They appear to deny a causal link, but I think they're really only denying that all else being equal adding sunscreen increases cancer risk; because later in the article, they affirm that numerous studies have found a causal link:

Many studies have demonstrated that individuals who use sunscreen tend to stay out in the sun for a longer period of time, and thus may actually increase their risk of skin cancer.

Thus, there is an actual causal link between wearing sunscreen and increased cancer risk (although the "may" complicates matters; I'm not sure whether it's just thrown in to weaken a conclusion they don't want to reinforce in readers' minds, vs really reflecting an unknown state of underlying knowledge). It's just that the link goes thru human behavior, which scientists don't always refer to as causal, since people are used to thinking of human behavior as free well.

OTOH, I do think that it would be a better example if it wasn't one that tended to confuse the reader, so I'm going to change it as you suggest.

That last bit (which, I confess, I hadn't actually noticed before) doesn't say that "wearing sunscreen actually tends to increase risk of skin cancer".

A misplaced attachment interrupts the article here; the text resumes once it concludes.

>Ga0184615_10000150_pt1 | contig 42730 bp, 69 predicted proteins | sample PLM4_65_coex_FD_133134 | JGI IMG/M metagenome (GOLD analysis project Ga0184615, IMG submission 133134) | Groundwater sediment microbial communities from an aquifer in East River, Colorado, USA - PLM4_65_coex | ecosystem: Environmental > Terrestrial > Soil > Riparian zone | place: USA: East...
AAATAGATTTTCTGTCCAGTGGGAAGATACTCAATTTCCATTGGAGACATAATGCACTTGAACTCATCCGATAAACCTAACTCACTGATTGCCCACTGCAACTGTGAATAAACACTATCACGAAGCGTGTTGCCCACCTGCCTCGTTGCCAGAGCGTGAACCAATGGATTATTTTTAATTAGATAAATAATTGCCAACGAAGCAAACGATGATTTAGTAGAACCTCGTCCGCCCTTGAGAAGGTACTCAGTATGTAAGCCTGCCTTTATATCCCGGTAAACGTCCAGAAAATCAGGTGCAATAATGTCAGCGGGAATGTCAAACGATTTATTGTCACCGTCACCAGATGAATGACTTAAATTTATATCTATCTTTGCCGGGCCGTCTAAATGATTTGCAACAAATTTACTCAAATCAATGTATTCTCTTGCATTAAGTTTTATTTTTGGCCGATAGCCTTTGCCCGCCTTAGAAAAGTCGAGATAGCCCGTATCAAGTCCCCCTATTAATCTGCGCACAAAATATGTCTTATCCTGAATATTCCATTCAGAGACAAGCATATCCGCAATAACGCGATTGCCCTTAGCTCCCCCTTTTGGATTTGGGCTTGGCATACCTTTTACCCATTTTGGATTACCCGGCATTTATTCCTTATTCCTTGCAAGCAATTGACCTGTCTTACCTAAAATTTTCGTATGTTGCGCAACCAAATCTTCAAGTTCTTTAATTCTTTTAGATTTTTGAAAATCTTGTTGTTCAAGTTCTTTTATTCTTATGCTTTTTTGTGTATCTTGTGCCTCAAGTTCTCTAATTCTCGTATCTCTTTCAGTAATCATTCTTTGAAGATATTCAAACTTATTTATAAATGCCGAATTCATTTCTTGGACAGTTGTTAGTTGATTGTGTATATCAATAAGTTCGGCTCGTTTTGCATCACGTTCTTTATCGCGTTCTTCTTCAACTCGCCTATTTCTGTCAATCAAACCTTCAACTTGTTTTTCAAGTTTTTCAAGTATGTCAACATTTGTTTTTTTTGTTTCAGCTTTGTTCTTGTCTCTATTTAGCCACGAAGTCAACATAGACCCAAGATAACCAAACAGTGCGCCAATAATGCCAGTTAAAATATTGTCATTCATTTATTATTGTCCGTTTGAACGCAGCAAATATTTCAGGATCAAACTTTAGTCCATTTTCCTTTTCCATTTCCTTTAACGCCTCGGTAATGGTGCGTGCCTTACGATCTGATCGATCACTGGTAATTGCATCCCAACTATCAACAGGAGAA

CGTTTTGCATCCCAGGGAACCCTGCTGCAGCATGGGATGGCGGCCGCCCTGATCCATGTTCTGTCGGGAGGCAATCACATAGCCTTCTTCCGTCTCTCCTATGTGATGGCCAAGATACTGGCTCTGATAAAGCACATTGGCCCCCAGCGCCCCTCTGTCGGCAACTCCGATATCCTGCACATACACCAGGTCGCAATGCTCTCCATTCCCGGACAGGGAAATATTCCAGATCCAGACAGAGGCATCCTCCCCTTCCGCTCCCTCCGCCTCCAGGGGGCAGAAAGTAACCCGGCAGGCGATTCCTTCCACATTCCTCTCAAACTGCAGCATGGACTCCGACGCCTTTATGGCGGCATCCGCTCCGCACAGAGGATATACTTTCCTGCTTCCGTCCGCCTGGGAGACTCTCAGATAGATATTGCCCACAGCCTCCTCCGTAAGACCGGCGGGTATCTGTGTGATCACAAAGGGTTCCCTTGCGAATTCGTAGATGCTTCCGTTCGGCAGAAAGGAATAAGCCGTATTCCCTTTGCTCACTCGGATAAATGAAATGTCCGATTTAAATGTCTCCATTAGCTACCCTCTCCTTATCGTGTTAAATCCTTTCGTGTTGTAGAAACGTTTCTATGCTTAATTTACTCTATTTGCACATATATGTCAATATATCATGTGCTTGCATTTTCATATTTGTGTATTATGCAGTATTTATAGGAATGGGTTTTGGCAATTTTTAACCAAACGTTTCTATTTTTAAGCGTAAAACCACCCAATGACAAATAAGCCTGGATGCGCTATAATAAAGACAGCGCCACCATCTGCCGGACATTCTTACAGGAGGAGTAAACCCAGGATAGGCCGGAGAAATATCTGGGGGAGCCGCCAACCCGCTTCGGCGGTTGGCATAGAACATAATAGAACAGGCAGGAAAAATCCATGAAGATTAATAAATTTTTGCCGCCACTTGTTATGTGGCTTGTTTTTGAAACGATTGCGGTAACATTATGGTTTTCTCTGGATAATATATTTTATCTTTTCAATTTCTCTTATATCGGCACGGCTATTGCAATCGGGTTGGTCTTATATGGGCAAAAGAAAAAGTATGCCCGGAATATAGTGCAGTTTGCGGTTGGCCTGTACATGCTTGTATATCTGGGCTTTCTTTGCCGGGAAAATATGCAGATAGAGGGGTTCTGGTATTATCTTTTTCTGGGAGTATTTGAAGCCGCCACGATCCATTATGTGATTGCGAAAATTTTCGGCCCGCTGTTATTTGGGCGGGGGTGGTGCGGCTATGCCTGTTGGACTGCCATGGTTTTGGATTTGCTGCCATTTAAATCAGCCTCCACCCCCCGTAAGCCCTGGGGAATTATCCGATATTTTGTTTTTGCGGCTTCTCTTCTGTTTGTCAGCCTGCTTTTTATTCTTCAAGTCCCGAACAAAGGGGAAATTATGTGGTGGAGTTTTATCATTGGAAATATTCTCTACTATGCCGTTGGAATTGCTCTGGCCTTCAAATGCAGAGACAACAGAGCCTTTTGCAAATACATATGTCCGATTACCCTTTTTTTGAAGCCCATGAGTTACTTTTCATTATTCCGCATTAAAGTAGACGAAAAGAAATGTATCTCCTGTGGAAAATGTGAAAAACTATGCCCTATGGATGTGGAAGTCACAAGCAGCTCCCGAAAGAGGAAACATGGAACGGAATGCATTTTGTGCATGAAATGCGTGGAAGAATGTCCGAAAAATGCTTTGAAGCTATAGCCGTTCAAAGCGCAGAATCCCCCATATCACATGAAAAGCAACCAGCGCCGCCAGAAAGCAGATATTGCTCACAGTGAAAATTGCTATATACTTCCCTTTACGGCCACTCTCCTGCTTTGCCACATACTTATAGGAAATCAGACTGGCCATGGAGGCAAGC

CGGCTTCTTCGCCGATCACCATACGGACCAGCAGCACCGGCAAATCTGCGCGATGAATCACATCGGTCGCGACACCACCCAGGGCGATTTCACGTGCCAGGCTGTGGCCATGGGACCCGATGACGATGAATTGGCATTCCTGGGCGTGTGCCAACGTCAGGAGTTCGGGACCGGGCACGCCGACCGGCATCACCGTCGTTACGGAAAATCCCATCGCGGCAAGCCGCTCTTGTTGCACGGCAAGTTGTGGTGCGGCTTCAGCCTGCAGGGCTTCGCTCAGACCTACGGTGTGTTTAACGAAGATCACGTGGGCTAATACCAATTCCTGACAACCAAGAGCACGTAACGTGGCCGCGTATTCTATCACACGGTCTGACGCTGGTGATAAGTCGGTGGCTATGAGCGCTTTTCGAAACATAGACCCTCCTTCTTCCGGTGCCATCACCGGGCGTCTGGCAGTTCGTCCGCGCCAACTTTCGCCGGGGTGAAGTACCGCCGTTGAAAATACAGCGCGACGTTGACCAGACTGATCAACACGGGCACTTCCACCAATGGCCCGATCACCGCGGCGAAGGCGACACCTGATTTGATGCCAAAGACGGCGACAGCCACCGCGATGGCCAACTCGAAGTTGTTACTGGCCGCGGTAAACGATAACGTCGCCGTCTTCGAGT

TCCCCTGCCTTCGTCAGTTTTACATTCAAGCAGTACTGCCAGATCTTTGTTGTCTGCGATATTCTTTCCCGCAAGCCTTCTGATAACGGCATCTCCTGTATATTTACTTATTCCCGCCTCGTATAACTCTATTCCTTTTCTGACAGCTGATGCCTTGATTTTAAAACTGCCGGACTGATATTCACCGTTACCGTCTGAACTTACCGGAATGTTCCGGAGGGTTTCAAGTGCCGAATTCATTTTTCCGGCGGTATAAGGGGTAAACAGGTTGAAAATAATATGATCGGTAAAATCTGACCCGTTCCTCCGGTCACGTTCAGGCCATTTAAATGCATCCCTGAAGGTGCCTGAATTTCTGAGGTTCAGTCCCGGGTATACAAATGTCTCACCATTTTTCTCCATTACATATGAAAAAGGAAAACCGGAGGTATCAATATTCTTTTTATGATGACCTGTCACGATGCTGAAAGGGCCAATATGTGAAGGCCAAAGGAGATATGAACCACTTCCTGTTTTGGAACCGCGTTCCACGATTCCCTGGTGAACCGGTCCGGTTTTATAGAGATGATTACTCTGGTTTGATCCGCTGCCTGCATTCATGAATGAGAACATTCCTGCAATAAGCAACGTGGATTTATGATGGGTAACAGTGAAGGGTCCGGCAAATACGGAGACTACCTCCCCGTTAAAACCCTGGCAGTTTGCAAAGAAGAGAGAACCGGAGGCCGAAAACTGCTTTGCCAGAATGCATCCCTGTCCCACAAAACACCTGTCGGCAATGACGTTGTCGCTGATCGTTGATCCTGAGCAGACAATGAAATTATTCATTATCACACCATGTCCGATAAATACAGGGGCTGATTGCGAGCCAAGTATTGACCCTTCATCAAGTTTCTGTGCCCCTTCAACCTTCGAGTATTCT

1. All it says is "may actually increase their risk". That says to me that they haven't actually done the calculations.
  2. It's not even clear that they mean more than "staying out in the sun for longer may increase the risk" (i.e., not making any suggestion that the increase might outweigh the benefits of wearing sunscreen), though if that's all they mean then I'm not sure why they said "may".

They also don't actually cite any of those "many studies" which means that without doing a lot of digging (a) we can't tell how large the effect is and assess whether it might outweigh the benefits of sunscreen, and (b) we can't tell whether those studies actually distinguished between "people who were going to stay out for longer anyway tend to wear sunscreen" and "a given person on a given occasion will stay out longer if you make them wear sunscreen".

But I don't think your interpretation passes the smell test. If whoever wrote that page really believed that the overall effect of wearing sunscreen was to increase the risk of skin cancer (via making you stay out in the sun for longer), would they have said "We recommend sunscreen for skin cancer prevention"? Wouldn't the overall tone of the page be different? (At present they give a firm "no" to "Is there evidence that sunscreen actually causes skin cancer", they say "there are excellent studies that sunscreen protects against all three of the most common skin cancers", right up at the top in extra-large type there's "Don't let myths deter you from using it", they say "We recommend sunscreen for skin cancer prevention", etc., etc., etc.)